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Three Georgia O’Keeffe masterpieces to sell at Sotheby’s

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2018-10-17

The Georgia O’Keeffe Museum in New Mexico will offer the three paintings, with a combined value of more than $30 million
The Georgia O’Keeffe Museum in New Mexico will offer the three paintings, with a combined value of more than $30 million (Image: Sotheby's)

A pair of masterpieces by the celebrated American artist Georgia O’Keeffe will lead a Sotheby’s sale of contemporary art in New York next month.

Her New York cityscape ‘A Street (1926), and the iconic flower painting ‘Calla Lilies on Red’ (1928), will be offered on November 14 with estimates of $12 – $18 million $8 – $12 million respectively.

A third painting, ‘Cottonwood Tree in Spring’, will also be sold at Sotheby’s American Art Auction on November 16, with an estimate of $1.5 – $2.5 million.

“Georgia O’Keeffe remains one of the most singular artistic voices of the last century – nothing looks like an O’Keeffe – and the diversity of this particular group of paintings touches upon the breadth and depth of her iconic career,” said Grégoire Billault, Head of Sotheby’s Contemporary Art Department in New York.

“Her images are not only an essential part of American culture, but are now appreciated on an international stage among the great works of her time.”

The three important works will be offered from the collection of the Georgia O’Keeffe Museum in New Mexico to benefit its acquisition fund.

Back in May 2014, the museum sold O’Keeffe’s iconic flower painting ‘Jimson Weed/White Flower No. 1’ at Sotheby’s for $44.4 million, achieving an auction record for any female artist which remains to this day.

Georgia O’Keeffe's 'A Street (1926), and 'Calla Lilies on Red'
Georgia O’Keeffe’s ‘A Street (1926), and ‘Calla Lilies on Red’ (1928) (Images: Sotheby’s)

“Museum leadership, with the endorsements of the donors and Board of Trustees, selected these works to de-accession after very careful and thoughtful consideration,” said Robert A. Kret, Director of the Georgia O’Keeffe Museum.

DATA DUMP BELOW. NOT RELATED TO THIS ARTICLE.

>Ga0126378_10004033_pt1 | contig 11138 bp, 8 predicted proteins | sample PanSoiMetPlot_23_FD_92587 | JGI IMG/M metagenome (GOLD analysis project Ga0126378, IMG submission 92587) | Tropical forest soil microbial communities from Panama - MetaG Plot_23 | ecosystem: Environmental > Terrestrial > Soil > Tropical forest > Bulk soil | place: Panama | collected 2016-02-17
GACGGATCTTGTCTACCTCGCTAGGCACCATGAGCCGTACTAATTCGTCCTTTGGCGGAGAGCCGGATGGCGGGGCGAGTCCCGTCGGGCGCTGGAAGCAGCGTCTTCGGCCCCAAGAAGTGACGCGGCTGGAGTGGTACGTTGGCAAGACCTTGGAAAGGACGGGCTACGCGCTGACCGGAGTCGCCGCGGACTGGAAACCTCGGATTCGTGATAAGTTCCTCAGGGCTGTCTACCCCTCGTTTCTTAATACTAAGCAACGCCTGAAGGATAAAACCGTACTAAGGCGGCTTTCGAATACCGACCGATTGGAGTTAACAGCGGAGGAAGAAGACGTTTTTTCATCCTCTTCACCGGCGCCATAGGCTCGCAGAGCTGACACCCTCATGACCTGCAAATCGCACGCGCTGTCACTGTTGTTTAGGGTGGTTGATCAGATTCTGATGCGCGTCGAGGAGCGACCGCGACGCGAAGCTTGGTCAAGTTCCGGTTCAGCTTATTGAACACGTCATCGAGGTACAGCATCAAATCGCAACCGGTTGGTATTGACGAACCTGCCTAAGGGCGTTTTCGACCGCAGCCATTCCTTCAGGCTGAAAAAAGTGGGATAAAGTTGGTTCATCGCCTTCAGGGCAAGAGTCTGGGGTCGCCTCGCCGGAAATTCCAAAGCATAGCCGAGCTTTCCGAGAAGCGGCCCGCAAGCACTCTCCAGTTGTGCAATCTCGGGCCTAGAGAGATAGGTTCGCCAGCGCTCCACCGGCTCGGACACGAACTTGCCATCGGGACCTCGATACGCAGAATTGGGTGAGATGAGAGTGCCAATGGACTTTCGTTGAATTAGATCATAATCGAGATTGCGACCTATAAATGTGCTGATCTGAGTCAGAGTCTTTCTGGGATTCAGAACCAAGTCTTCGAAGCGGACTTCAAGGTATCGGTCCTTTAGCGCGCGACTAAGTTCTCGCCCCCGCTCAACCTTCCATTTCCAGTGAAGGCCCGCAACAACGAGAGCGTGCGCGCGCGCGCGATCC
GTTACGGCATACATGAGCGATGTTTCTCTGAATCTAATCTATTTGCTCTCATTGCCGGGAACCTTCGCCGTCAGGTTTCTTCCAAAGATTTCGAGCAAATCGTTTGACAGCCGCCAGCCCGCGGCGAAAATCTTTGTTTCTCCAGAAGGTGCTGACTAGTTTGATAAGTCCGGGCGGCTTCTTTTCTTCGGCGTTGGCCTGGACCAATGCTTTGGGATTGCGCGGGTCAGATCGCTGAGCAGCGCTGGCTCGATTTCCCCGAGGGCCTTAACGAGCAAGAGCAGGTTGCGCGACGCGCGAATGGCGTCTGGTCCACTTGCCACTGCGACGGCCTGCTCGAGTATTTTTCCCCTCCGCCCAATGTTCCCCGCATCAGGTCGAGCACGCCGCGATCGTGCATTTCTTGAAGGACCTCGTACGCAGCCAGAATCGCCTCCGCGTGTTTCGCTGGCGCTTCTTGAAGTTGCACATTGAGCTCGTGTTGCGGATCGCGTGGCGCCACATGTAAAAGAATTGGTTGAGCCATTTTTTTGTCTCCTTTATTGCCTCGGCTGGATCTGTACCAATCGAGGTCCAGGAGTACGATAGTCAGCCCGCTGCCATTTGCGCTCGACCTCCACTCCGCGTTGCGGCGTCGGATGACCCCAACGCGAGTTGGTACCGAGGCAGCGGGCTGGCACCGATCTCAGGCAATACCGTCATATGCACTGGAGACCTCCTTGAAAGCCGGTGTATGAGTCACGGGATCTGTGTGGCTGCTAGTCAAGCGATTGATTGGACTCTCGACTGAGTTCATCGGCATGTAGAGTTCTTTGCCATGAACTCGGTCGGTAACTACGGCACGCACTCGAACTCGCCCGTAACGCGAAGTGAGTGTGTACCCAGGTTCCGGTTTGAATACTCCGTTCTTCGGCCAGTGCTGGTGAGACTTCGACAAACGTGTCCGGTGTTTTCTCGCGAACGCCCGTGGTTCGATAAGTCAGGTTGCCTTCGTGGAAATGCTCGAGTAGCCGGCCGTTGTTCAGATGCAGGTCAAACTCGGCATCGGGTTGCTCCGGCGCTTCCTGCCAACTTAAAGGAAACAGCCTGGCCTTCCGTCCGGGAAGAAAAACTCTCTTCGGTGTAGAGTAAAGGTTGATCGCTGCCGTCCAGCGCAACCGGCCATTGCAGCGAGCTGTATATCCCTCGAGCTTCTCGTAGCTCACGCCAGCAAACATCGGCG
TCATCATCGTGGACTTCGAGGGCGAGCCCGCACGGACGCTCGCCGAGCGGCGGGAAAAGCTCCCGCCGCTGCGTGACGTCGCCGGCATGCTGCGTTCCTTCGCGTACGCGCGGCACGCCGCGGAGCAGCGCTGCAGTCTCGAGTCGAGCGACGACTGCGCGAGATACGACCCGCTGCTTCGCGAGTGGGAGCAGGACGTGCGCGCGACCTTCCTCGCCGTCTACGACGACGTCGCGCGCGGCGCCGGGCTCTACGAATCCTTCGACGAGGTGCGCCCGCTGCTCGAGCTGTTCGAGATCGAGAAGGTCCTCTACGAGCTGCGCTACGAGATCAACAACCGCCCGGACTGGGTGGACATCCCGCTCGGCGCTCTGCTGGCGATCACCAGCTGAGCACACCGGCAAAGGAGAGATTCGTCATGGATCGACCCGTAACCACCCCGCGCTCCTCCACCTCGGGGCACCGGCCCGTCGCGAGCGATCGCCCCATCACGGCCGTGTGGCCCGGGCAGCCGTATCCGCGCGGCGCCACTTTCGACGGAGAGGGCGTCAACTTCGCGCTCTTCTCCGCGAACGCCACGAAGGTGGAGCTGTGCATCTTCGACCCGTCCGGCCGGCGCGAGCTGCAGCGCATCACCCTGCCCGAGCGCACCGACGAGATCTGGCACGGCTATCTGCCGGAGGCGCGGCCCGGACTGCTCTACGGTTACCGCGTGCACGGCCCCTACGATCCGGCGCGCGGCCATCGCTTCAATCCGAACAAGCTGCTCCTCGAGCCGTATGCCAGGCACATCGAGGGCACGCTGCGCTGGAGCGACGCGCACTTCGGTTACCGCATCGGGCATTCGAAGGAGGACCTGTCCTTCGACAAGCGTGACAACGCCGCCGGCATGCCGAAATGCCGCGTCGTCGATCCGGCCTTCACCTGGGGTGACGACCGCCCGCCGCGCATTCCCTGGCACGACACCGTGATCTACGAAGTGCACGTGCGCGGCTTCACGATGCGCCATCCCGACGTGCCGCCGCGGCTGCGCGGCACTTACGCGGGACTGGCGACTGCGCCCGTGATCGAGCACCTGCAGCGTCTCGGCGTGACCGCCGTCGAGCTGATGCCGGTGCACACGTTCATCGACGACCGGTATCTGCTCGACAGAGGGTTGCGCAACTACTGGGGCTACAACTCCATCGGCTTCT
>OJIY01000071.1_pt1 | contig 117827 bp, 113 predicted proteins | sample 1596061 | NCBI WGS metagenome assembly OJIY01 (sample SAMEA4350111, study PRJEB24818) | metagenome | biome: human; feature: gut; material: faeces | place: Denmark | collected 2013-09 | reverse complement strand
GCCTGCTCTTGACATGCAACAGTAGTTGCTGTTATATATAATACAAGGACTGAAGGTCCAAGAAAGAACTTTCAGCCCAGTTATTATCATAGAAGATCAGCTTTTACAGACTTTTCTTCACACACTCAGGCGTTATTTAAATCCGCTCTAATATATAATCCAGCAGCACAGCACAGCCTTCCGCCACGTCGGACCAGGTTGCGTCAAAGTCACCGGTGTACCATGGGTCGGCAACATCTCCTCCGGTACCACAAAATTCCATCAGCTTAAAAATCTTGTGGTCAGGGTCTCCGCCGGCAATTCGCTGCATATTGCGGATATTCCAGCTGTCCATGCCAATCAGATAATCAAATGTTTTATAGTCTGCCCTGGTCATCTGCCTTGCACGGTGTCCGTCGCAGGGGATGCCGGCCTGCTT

“Removing an artwork from the collection is never an easy thing for any museum to do, but it is an integral part of good collections management to continually build and refine our holdings.”

O’Keeffe created her series of New York cityscapes between 1925 and 1929, whilst living with her husband, photographer Alfred Stieglitz, at the Shelton Hotel in Manhattan.

The couple’s 30th floor apartment gave her spectacular views across much of the city, and she was inspired by the modern skyscrapers which dominated the skyline.

“I know it’s unusual for an artist to want to work way up near the roof of a big hotel, in the heart of a roaring city, but I think that’s just what the artist of today for stimulus,” O’Keeffe once stated. “Today the city is something bigger, grander, more complex than ever before in history.”

When she began the series, many people – including her husband – tried to dissuade her from a subject that was considered too masculine for a female artist to approach.

“I began talking about trying to paint New York. Of course, I was told that it was an impossible idea-even the men hadn’t done too well with it,” she later recalled.

Today her New York paintings are regarded as masterpieces of Modernism, and mark her out as a female artist far ahead of her time.

Georgia O’Keeffe's 'Cottonwood Tree in Spring' (1943)
Georgia O’Keeffe’s ‘Cottonwood Tree in Spring’ (1943) (Image: Sotheby’s)

The New York paintings were in stark contrast to the flower paintings for which O’Keeffe is better known. These vibrant, colourful canvases, with their delicate natural forms, came to define O’Keeffe as an artist and remain iconic to this day.

Between 1918 and 1932 she produced more than 200 flower paintings, and ‘Calla Lilies on Red’, dating from 1928, was one of eight works depicting the plant she created during the period.

In 1929, as her marriage began to falter, O’Keeffe sought to escape the confines of New York and began spending time in New Mexico, where she fell in love with the natural beauty of the region.

Over the next 20 years she made regular trips until moving there permanently in 1949, following the death of her husband. ‘Cottonwood Tree in Spring’, painted in 1943, is one of her many works depicting New Mexico’s plants and trees which inspired her for the rest of her life.


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